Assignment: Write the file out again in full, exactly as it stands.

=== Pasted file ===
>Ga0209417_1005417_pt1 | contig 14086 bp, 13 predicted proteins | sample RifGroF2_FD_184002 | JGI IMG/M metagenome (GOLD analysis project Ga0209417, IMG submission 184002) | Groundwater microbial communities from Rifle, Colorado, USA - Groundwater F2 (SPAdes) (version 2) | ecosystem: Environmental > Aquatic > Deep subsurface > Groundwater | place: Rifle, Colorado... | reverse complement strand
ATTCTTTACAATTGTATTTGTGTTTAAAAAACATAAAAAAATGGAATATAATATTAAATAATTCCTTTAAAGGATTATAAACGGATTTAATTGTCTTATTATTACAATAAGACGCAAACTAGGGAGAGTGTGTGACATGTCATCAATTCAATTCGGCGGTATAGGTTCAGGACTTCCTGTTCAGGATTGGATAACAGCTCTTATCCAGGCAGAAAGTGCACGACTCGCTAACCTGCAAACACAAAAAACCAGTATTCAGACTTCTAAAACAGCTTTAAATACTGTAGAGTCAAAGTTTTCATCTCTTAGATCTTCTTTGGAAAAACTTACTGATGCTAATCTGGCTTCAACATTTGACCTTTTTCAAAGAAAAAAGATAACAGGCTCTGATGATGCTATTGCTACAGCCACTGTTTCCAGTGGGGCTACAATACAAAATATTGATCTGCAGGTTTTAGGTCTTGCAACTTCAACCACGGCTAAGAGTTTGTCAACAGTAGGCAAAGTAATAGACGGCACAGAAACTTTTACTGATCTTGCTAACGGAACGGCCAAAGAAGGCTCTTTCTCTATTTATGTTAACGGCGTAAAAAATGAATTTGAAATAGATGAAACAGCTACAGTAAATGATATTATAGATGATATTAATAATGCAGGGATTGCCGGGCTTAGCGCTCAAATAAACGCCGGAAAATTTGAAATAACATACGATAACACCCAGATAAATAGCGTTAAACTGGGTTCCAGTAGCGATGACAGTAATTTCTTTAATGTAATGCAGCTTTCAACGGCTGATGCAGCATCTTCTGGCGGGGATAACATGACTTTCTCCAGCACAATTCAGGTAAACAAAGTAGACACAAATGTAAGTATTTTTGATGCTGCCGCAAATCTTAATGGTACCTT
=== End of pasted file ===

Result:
>Ga0209417_1005417_pt1 | contig 14086 bp, 13 predicted proteins | sample RifGroF2_FD_184002 | JGI IMG/M metagenome (GOLD analysis project Ga0209417, IMG submission 184002) | Groundwater microbial communities from Rifle, Colorado, USA - Groundwater F2 (SPAdes) (version 2) | ecosystem: Environmental > Aquatic > Deep subsurface > Groundwater | place: Rifle, Colorado... | reverse complement strand
ATTCTTTACAATTGTATTTGTGTTTAAAAAACATAAAAAAATGGAATATAATATTAAATAATTCCTTTAAAGGATTATAAACGGATTTAATTGTCTTATTATTACAATAAGACGCAAACTAGGGAGAGTGTGTGACATGTCATCAATTCAATTCGGCGGTATAGGTTCAGGACTTCCTGTTCAGGATTGGATAACAGCTCTTATCCAGGCAGAAAGTGCACGACTCGCTAACCTGCAAACACAAAAAACCAGTATTCAGACTTCTAAAACAGCTTTAAATACTGTAGAGTCAAAGTTTTCATCTCTTAGATCTTCTTTGGAAAAACTTACTGATGCTAATCTGGCTTCAACATTTGACCTTTTTCAAAGAAAAAAGATAACAGGCTCTGATGATGCTATTGCTACAGCCACTGTTTCCAGTGGGGCTACAATACAAAATATTGATCTGCAGGTTTTAGGTCTTGCAACTTCAACCACGGCTAAGAGTTTGTCAACAGTAGGCAAAGTAATAGACGGCACAGAAACTTTTACTGATCTTGCTAACGGAACGGCCAAAGAAGGCTCTTTCTCTATTTATGTTAACGGCGTAAAAAATGAATTTGAAATAGATGAAACAGCTACAGTAAATGATATTATAGATGATATTAATAATGCAGGGATTGCCGGGCTTAGCGCTCAAATAAACGCCGGAAAATTTGAAATAACATACGATAACACCCAGATAAATAGCGTTAAACTGGGTTCCAGTAGCGATGACAGTAATTTCTTTAATGTAATGCAGCTTTCAACGGCTGATGCAGCATCTTCTGGCGGGGATAACATGACTTTCTCCAGCACAATTCAGGTAAACAAAGTAGACACAAATGTAAGTATTTTTGATGCTGCCGCAAATCTTAATGGTACCTT